Raul Rodriguez Ordaz, also from Piedras Negras, presented a TRIZ application case study to reduce the noise from the metallic rollers in a material transport system (conveyor system) in the manufacturing environment. Thorough root cause analysis and application of a variety of the 40 principles combined in their design which is lighter, cheaper, AND quieter. The video greatly enhanced the presentation and showed the dramatic improvements of the new design.

Antonio Aleman Chang presented his work with conference organizer Edgardo Cordova Lopez (both from Puebla) combining QFD, TRIZ, TOC, SMED and other methods to improve customer service in many situations. They explicitly accounted for the customer’s emotional needs as well as the technical requirements of the job, and recognized the repetitive nature of many customer service jobs and the need to design the system for the employees’ needs as well as the customers’ needs.

Roland DeGuio from INSA in France explained his group’s 10 years’ experience with TRIZ, first learning, then training, then application to the general problem solving method presented here. They have 58 case studies on product, processes, methodologies, and organization methods, done by their students, faculty, and the TRIZ experts who worked with them. They have seen the same benefits that everyone else reports, but they also saw limitations, particularly in technology forecasting, in management of technological innovation, in the computer support for modeling systems and contradictions, and in the cognitive and social aspects of the innovation process. Their research now is emphasizing these areas and applications in non-technology areas. The TRIZ Journal will publish their problem formulation method in the next few months. Discussion: several people in the audience questioned the use of ARIZ 71 and ARIZ 77, but Roland clarified that ARIZ was only the example that was used—any complex knowledge system could have been the example, but they chose ARIZ because of the availability of a standard text.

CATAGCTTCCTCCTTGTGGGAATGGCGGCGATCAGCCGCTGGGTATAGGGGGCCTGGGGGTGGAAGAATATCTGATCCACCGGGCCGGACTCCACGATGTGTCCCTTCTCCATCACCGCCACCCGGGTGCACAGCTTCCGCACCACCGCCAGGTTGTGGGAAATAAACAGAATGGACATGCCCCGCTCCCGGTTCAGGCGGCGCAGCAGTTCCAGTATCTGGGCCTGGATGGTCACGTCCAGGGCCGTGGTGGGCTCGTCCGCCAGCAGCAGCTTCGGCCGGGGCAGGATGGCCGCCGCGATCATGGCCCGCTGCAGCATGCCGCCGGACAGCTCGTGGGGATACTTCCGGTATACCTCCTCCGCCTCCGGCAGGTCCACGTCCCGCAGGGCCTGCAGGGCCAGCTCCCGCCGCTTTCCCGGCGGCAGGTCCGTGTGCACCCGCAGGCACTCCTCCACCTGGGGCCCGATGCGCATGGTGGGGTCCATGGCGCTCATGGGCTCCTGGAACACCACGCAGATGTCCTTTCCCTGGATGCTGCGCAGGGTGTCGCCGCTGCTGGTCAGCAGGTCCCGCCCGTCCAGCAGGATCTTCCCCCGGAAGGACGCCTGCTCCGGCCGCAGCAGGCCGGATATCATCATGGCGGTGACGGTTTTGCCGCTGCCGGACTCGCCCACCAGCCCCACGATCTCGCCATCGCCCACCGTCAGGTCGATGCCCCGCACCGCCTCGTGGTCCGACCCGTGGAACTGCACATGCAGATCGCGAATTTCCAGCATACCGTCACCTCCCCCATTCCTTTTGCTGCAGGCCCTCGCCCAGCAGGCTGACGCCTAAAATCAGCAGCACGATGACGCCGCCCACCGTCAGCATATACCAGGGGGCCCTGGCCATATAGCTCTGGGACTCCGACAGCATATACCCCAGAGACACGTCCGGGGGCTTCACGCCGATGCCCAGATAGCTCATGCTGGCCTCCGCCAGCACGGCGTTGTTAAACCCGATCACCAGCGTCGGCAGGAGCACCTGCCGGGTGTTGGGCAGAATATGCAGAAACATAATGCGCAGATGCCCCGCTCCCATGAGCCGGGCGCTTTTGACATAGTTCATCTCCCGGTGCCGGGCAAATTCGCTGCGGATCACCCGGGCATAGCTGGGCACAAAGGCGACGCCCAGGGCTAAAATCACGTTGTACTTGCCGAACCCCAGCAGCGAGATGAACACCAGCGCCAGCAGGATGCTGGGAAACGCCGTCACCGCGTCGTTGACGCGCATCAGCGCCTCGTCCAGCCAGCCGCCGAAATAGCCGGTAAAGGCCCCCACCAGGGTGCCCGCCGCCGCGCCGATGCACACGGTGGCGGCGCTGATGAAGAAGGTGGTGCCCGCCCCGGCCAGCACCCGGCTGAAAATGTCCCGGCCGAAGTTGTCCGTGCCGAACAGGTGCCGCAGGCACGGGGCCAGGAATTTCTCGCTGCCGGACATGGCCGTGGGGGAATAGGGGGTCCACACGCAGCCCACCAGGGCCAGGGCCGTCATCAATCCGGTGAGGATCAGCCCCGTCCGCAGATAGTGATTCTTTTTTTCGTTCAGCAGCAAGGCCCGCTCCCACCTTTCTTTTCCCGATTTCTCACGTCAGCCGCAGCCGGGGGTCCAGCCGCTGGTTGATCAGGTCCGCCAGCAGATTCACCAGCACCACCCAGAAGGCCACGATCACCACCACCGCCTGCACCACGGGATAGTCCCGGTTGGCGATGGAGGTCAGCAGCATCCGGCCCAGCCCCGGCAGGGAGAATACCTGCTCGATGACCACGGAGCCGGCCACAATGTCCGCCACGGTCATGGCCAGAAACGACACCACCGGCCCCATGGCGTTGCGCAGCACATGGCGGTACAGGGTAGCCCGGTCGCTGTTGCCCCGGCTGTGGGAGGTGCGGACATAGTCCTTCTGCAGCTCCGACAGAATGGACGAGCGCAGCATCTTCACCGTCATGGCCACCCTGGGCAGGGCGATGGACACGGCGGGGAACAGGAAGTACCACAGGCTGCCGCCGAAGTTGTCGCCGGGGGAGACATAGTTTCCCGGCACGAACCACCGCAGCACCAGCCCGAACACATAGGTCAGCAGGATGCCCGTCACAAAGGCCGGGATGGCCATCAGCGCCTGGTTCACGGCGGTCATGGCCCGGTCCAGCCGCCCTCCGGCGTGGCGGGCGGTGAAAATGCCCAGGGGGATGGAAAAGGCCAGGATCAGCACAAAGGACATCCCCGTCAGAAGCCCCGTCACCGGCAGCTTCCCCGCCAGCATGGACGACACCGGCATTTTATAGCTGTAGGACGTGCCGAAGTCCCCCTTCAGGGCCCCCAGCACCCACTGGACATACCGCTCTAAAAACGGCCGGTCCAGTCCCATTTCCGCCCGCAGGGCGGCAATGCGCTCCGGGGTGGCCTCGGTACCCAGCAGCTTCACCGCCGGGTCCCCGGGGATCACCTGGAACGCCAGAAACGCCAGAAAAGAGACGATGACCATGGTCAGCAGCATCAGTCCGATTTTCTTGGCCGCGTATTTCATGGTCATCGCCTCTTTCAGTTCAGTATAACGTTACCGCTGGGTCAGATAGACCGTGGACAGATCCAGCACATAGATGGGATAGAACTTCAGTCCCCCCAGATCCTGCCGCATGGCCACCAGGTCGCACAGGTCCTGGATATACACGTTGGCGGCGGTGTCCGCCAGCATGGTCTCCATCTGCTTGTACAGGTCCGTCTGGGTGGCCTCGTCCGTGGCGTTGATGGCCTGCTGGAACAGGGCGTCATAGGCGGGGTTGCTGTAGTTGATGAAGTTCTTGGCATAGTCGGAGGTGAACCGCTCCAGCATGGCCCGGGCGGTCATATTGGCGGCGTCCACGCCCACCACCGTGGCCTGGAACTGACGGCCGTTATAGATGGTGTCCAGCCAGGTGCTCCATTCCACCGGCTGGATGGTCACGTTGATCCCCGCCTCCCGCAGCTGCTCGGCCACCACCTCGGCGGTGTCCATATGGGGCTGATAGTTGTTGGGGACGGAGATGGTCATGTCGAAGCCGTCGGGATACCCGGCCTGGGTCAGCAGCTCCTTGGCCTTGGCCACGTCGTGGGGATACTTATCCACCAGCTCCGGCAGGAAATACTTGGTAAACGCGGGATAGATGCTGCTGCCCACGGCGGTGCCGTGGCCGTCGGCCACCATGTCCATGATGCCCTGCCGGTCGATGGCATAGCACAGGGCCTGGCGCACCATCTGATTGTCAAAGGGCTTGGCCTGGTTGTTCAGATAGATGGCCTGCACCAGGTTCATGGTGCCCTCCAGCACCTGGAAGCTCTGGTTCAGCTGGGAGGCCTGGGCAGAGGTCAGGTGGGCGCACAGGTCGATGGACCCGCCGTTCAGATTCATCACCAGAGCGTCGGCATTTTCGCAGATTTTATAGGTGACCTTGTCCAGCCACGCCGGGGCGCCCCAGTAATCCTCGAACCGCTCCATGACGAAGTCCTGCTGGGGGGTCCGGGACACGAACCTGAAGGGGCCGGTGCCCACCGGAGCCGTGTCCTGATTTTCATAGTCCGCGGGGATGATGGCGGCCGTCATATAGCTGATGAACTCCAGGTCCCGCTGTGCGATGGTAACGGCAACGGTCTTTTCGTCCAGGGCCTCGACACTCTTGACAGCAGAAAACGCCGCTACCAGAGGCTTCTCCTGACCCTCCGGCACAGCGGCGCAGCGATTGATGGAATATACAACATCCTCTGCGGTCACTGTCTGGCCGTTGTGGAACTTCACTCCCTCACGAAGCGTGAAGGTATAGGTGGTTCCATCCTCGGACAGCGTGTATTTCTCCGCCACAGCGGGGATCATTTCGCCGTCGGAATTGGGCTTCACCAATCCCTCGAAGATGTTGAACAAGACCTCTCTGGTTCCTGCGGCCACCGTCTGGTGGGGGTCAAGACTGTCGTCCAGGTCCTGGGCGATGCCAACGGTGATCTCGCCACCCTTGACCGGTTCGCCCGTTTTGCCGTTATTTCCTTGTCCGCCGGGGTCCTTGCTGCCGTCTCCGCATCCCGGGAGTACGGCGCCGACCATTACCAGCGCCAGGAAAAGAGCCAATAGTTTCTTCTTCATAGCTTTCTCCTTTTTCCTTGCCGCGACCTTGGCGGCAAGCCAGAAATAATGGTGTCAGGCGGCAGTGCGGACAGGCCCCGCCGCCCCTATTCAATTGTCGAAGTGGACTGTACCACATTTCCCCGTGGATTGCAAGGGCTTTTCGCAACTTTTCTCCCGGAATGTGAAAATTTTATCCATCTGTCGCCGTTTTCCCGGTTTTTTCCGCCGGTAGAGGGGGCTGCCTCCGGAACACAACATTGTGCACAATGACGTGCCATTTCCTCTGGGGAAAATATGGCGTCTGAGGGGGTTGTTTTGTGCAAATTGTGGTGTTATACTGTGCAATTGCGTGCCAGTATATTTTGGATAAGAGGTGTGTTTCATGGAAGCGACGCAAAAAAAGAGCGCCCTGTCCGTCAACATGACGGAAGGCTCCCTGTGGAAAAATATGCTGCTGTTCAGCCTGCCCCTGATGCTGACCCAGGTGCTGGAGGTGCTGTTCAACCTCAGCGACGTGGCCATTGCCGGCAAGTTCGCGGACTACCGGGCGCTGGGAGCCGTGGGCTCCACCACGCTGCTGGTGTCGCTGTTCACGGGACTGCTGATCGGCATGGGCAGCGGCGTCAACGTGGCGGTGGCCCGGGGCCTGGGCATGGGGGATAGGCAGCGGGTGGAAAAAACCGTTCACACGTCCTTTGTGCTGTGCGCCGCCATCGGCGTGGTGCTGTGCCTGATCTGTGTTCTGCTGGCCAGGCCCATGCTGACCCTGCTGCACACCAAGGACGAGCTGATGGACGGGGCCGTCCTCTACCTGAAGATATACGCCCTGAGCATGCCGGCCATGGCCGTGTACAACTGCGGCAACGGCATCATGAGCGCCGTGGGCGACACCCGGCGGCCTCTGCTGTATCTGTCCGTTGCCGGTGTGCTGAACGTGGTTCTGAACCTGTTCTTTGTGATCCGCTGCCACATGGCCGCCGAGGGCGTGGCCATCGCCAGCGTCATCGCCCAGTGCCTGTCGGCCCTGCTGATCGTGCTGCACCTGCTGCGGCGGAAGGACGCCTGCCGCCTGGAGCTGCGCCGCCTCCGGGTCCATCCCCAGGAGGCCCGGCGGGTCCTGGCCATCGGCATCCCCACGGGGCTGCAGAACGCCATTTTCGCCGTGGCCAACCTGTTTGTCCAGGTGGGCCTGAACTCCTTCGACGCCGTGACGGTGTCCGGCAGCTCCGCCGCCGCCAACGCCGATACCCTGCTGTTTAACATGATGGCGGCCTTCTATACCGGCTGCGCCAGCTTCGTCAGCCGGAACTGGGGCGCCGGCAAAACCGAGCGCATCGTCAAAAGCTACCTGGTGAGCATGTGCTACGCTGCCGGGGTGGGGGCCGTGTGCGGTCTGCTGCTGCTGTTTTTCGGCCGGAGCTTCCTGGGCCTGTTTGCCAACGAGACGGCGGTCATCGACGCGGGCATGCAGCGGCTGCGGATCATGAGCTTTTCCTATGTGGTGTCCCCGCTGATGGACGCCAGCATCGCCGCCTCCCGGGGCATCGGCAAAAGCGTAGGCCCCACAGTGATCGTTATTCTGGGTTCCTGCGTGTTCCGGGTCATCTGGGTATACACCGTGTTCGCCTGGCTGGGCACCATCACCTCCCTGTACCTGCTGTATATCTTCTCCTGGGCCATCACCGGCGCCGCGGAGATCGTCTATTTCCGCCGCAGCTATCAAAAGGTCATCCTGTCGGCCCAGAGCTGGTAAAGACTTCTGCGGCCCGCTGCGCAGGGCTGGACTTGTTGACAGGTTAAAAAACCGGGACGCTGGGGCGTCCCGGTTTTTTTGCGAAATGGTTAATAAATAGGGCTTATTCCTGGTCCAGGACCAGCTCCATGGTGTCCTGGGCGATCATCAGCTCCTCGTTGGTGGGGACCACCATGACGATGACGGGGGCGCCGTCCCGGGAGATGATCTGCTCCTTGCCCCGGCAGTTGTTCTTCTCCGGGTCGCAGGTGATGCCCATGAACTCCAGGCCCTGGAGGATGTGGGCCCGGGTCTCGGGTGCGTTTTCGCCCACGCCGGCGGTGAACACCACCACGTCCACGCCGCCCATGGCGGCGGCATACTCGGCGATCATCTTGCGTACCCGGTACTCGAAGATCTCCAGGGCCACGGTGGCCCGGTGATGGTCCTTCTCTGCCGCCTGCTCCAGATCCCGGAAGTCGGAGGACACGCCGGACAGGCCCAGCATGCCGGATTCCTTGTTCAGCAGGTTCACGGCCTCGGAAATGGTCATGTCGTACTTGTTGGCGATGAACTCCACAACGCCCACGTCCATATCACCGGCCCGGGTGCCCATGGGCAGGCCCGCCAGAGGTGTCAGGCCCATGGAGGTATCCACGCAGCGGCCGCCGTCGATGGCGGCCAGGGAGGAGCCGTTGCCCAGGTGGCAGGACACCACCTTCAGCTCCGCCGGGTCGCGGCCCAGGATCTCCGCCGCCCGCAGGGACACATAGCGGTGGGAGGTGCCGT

Pedro Sariego and Reinaldo Espinoza introduced their model for “lost innovation” in Chile, in which they are recovering 25 years of university-government-business cooperation. Alliances are being formed in the mining industries, due to the prominence of mining and mineral processing in the Chilean economy. The alliances have various roles in defining, developing and marketing the innovations, and a detailed example in equipment development was presented as an example of creating a new paradigm for development and exploitation of innovative concepts.

Ceremonial session-Government and University welcomes the conference.

TRIZ grows TRIZ—informal discussion of the first 10 years of the TRIZ Journal and its relationship to the TRIZ community, with some examples of how we used TRIZ principles to solve the problems we encountered along the way. The audience was very participative (they even helped me sing the French national anthem when we discovered that the French flag was missing from my montage of flags—somehow I had Mexico and Spain and the US and China and Malaysia and ….)

Comments: Post a Comment

<< Home

This page is powered by Blogger. Isn't yours?